The series uses ICA’s popular education-based methods to produce transformative and engaging curriculum. The design was written to meet the audience ‘where they are at’ and link it back to Uptown’s coast. Each session delves into the history of Uptown’s coast as it relates to different content areas, shares a current initiative, and finishes with an experiential learning component, often a neighborhood walk. ICA staff partners with local experts to present in the different topic areas and lead the tours.
Highlights from the four sessions from July through October are listed below:
Representatives from Divvy and the Active Transportation Alliance presented on bike infrastructure, opportunities to provide feedback into future bike infrastructure, and bike safety. The group walked along US Bike Route 37 to the site of the proposed Lakeshore Trail separation. The night ended with test rides on Divvy bikes!
Underutilized Community Spaces
Pulling together seemingly unrelated topics from Full Moon Fire Jam, the International Dark Skies Association, and the Lincoln Park Honeybee Grove, attendees reflected upon how utility of a space is determined. The night sky was showcased as a massive ‘underutilized space’ due to light pollution. The evening coastal walk highlighted creatively used community spaces. The night ended with stargazing, and the group was able to view Saturn and the Moon’s surface through a homemade telescope provided by a Chicago Astronomical Society volunteer!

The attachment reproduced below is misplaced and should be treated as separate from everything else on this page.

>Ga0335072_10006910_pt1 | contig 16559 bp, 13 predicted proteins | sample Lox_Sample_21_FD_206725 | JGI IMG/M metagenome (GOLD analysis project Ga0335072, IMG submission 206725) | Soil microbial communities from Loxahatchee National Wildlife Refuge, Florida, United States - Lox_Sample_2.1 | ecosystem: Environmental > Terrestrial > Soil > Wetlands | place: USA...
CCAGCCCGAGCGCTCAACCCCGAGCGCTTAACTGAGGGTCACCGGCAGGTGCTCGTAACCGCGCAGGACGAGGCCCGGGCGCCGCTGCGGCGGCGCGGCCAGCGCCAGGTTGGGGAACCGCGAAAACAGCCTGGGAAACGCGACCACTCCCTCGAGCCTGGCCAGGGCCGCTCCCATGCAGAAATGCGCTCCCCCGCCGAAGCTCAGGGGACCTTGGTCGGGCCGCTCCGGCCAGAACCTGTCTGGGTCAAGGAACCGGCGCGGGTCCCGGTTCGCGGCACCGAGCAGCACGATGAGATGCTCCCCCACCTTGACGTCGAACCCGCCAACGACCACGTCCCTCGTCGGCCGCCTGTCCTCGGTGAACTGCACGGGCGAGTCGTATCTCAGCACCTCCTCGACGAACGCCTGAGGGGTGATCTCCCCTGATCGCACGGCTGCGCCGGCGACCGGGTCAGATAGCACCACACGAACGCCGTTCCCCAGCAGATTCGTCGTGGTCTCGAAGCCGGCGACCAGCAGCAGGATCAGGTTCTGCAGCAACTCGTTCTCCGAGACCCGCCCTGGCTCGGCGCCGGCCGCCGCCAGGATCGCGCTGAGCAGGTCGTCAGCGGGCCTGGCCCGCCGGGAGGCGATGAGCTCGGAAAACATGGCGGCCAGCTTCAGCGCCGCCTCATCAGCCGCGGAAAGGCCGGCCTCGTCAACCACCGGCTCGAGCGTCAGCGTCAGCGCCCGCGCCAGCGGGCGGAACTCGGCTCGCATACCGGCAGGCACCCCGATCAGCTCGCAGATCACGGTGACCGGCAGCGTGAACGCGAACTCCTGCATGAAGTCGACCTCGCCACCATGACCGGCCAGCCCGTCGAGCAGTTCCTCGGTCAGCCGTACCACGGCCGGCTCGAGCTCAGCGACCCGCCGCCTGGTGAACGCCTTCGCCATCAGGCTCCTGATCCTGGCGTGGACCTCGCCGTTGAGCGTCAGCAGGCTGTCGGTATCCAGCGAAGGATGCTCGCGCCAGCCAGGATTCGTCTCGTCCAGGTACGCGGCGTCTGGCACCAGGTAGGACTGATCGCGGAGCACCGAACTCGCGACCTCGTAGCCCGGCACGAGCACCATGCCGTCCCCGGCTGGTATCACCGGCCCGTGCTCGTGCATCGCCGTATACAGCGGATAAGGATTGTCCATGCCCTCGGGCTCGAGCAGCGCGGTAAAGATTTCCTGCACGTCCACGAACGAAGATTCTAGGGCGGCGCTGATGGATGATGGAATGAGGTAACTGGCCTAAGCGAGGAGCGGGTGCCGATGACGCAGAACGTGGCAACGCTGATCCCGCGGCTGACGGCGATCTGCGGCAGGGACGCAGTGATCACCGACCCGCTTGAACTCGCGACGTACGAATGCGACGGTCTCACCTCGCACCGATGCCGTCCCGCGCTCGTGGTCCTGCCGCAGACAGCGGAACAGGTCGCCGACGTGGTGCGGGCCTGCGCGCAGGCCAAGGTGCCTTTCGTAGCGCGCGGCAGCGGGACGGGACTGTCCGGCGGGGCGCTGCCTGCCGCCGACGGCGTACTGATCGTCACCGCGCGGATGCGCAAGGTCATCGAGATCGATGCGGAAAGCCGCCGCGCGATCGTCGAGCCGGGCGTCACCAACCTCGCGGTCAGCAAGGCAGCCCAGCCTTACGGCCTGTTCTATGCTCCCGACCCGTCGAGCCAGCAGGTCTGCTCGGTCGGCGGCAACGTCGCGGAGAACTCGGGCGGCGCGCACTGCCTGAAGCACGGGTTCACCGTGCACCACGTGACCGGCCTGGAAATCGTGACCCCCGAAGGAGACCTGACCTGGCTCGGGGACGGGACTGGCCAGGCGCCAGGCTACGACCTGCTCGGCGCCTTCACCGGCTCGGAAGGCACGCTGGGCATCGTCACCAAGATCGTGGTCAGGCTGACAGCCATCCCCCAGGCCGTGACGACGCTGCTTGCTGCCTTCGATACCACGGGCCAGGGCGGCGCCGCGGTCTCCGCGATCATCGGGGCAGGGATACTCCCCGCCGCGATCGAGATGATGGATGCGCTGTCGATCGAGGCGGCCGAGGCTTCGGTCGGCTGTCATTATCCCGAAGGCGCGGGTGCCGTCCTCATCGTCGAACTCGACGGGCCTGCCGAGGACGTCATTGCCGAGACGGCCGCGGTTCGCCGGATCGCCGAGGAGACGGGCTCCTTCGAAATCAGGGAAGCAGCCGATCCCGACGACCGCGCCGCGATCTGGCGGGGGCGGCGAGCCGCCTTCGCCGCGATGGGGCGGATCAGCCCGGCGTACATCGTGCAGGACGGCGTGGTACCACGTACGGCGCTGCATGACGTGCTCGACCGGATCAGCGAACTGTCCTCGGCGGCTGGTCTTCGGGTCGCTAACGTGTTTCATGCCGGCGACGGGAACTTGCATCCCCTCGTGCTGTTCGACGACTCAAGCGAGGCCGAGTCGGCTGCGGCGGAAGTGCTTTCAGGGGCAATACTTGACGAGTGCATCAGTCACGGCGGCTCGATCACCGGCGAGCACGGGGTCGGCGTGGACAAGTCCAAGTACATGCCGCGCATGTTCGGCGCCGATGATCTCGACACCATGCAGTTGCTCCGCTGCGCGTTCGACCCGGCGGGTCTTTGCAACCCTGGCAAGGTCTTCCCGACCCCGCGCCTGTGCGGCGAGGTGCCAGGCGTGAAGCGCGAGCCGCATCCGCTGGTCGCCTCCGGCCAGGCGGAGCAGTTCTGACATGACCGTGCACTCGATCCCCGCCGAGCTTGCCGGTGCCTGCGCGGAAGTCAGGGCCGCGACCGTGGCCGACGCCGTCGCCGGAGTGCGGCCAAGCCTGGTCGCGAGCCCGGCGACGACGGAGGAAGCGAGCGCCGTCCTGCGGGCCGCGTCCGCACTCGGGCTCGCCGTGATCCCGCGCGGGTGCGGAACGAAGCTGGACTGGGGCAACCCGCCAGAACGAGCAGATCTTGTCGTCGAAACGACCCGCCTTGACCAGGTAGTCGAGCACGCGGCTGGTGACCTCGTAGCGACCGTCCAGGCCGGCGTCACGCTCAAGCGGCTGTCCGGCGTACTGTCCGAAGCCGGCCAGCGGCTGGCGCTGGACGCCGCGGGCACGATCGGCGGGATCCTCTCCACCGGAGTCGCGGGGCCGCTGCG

Paired with the Uptown Garden Walk, presenters from Animalia Project and Weiss Hospital Urban Rooftop Farm shared linkages between urban agriculture and Uptown’s coast and the resulting benefits and challenges. Highlights of the event were animals and insects including the chickens at Weiss Farm, the Lincoln Park Honeybee Grove beehive, and Rosie the Pig—all very critical members of urban agriculture!
Representatives from the Chicago Department of Transportation (CDOT) and SITE design shared details about the development of the Uplift Plaza, currently a large concrete area around a local high school, that will be turned into a bike- and pedestrian-friendly green space and provide a learning opportunity for nearby students about stormwater mitigation and gardening.
The first half of the series has been a great success. Many residents have attended multiple events and invited friends, indicating that the series is promoting community around sustainability in the coast. One attendee said that the tour spots were transformed from places to meaningful community spaces, suggesting a new image about accessing the coast.
The final four sessions are planned for spring of 2018. At the conclusion of the project, ICA will produce a toolkit for coastal educators that shares session content and recommendations for a multi-disciplinary curriculum.